I had to look up “bicameral legislature” – I was unfamiliar with the term. It means “having two legislative chambers” (Webster’s Seventh, p. 82). That’s what it sounded like in context, but I wanted to be sure. Not a term I think I’ll use – it wouldn’t slide trippingly off my tongue – or in this case, my pen.
Since the 1796 legislative session was not recorded, I wonder if I could read about it in personal letters of the time. Hmm. More research.
Nice Mexican dinner between shows, and did some work on a business plan to move into writing full time. The short version: over a three year period, I’d like the first year to earn 33% of my income from writing, the second year 66% of my income from writing, and the third year, 100% from writing, and I’ve picked what I want that 100% figure to be. I wanted a comfortable number, but not an unreachable goal. Now I have to go back and fill in some of the steps along the way, without trapping myself into timelines for publishing x or y project that will discourage me if they take longer to come to pass.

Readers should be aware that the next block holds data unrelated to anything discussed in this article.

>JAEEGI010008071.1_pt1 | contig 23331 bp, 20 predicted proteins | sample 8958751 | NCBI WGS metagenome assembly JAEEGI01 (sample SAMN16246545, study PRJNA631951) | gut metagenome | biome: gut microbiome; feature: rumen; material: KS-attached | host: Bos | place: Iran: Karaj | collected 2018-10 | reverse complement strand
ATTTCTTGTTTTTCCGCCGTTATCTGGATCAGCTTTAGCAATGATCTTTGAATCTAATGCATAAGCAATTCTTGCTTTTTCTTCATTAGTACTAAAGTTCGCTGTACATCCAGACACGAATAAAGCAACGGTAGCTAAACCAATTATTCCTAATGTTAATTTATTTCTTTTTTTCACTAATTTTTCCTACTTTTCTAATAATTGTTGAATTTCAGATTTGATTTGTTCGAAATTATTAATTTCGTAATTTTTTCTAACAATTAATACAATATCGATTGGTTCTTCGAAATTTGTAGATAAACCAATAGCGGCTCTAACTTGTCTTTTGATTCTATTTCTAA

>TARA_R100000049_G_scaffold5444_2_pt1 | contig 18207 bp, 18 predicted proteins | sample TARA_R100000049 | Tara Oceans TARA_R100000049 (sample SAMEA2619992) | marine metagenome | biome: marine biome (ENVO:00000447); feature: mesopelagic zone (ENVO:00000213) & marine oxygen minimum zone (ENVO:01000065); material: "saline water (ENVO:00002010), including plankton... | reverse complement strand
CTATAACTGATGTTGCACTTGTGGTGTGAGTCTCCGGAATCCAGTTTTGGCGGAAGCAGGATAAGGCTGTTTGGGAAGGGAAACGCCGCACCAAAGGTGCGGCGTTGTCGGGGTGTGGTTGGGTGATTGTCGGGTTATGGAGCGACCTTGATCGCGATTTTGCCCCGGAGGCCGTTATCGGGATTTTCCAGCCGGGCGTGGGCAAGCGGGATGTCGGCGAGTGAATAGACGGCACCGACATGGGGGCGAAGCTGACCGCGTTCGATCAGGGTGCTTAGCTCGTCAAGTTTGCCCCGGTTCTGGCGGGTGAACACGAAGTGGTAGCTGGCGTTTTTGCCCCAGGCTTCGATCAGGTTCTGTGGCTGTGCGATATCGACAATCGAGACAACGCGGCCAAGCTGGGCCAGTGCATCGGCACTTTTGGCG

Worked a bit this morning on the next article for FemmeFan – I haven’t even had the chance to see if the other article went up on Tuesday. I can’t revise the next episodes of The Widow’s Chamber until I’ve completed today’s research. With any luck, over the weekend I can revise the remaining three episodes – which I think will stretch out to a couple more, and I’ll be set through next week. Then I’ll have to go back to Angel Hunt and Tapestry.
Monday, I have to figure out how to do the recording for Tapestry. July 13 is coming up quickly.
I want to find a lovely leather-bound set of the works of Jane Austen – including Sandition – to own and re-read frequently.
That’s really all I need to put myself in a better mood – a full day at Strand Books with about a $200 book budget.
But a few hours’ research at the library before the Union meeting and then the show should be a nice stopgap measure.
10 AM comes awfully quickly when you’ve gone to bed at 2 and there were chores to do, and the train is 10:26, so I better get going.